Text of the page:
Madison Valley

The Madison area isn’t a major stop in Yellowstone, though Madison Valley is quite scenic and is a good place to see wildlife. 

Though not a “must-see,” Madison is an underappreciated area in Yellowstone National Park. Lamar Valley and Hayden Valley get all the love, but Madison is nice as well!

Things to do in Madison

There are a surprising number of things to do in this area!

Look for wildlife in Madison Valley

If you enter from West Yellowstone, the most popular entrance, you’ll drive 14 miles to Madison Junction.

After crossing Seven Mile Bridge (so named because it is equidistant between the park entrance and Madison Junction), you’ll enter Madison Valley.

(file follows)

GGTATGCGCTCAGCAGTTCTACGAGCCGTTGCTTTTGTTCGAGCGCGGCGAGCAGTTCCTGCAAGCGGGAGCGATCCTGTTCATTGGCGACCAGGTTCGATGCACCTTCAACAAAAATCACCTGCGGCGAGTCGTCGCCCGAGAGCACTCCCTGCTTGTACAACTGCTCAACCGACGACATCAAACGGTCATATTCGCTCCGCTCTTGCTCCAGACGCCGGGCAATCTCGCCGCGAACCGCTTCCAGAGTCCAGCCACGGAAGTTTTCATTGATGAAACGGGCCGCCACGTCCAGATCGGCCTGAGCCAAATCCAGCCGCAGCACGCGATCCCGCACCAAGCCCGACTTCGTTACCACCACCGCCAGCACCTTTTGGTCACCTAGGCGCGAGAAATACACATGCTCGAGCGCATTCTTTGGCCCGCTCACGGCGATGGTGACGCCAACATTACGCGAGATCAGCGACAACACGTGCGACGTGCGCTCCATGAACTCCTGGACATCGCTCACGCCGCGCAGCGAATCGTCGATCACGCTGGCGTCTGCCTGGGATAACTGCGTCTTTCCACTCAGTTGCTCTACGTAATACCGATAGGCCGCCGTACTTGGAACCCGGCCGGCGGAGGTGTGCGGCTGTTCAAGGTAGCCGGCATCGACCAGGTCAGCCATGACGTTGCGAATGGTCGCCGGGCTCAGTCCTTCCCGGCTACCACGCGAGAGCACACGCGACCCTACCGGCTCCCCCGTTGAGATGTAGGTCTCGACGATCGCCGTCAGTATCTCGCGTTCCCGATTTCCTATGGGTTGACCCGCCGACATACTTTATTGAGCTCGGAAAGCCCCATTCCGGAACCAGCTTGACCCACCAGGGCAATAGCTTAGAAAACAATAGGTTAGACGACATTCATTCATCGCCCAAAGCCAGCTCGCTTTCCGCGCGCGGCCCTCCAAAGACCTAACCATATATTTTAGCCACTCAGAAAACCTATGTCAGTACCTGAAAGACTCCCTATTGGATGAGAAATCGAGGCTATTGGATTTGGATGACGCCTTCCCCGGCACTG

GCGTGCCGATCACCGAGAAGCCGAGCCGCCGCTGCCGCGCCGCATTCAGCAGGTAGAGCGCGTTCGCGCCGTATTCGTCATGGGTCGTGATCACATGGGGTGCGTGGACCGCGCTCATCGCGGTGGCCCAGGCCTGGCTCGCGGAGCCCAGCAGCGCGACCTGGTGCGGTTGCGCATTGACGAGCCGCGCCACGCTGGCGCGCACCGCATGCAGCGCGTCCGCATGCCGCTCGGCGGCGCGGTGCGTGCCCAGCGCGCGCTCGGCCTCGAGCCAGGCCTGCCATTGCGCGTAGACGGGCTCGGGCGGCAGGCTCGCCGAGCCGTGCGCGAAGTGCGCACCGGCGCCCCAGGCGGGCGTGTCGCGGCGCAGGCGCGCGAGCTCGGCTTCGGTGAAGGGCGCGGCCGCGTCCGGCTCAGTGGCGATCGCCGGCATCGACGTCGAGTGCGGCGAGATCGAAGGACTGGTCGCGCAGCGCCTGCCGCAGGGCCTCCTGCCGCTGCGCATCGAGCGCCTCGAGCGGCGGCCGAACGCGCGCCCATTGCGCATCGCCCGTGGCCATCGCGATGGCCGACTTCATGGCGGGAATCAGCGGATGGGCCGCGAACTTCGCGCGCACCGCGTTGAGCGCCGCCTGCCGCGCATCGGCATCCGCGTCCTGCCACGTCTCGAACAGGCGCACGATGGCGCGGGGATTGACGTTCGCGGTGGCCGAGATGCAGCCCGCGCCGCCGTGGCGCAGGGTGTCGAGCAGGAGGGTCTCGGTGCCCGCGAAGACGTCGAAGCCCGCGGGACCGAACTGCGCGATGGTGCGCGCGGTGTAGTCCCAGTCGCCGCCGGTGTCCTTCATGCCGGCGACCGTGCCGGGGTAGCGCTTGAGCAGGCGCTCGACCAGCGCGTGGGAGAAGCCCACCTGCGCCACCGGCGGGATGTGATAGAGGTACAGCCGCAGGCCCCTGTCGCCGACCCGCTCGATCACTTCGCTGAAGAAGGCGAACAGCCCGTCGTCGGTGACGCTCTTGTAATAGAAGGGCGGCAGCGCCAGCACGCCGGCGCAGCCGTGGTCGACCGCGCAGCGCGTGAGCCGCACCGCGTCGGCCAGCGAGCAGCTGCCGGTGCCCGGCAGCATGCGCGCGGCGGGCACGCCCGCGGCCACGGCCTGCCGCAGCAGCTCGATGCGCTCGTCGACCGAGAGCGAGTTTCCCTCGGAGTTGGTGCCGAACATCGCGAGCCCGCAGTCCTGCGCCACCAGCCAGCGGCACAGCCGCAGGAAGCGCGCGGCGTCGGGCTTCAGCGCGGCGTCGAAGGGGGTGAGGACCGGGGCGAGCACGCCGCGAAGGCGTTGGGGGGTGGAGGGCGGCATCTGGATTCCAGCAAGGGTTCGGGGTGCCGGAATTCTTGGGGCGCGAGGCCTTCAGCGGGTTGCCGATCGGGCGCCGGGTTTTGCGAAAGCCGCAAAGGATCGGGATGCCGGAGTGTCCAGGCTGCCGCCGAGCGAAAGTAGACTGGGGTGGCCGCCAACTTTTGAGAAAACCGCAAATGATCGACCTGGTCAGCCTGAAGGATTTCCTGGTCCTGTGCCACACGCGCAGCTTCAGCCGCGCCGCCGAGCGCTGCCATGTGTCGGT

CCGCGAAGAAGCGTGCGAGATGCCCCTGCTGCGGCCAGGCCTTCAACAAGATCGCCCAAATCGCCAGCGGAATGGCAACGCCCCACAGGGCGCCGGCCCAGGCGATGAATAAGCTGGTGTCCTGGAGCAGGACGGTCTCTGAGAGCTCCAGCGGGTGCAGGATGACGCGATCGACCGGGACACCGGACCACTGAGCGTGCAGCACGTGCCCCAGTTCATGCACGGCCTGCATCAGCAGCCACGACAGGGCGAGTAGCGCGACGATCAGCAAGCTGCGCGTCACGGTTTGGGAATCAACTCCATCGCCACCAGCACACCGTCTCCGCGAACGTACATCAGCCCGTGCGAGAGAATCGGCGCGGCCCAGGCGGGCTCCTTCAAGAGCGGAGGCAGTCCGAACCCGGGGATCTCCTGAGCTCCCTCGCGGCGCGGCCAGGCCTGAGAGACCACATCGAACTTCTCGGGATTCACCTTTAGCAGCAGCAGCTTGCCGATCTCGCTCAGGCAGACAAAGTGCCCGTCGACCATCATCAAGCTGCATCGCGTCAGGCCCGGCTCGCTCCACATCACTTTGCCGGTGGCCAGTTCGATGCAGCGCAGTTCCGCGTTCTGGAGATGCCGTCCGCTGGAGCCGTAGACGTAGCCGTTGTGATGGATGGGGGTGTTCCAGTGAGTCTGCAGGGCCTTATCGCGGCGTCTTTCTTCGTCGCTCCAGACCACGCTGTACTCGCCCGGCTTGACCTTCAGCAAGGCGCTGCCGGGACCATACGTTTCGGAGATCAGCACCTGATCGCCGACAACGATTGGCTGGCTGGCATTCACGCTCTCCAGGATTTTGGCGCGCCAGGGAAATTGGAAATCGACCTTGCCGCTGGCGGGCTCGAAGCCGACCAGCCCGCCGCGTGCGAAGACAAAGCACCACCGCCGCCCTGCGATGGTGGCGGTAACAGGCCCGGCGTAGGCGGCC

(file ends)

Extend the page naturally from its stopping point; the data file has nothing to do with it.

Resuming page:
I almost always see wildlife in this valley. Bull elk, black bears, coyotes, and bison have all made an appearance for me. 

Madison River

madison river
Madison River

The Madison River begins at Madison Junction (where the Gibbon and Firehole Rivers meet) and flows west through Madison Valley. 

It then flows through West Yellowstone, Hebgen Lake, Madison Canyon (which is now Earthquake Lake due to the massive earthquake of 1959), and meets up with two other rivers to form the Missouri River at Three Forks, Montana. 

The river was named by Lewis and Clark in honor of James Madison, who was then Secretary of State and would later become the 4th president of the United States. 

(Lewis and Clark never entered Yellowstone, but a man on their expedition likely did. I tell the story of the famous John Colter in my Grand Teton audio guide. Yellowstone was once called Colter’s Hell).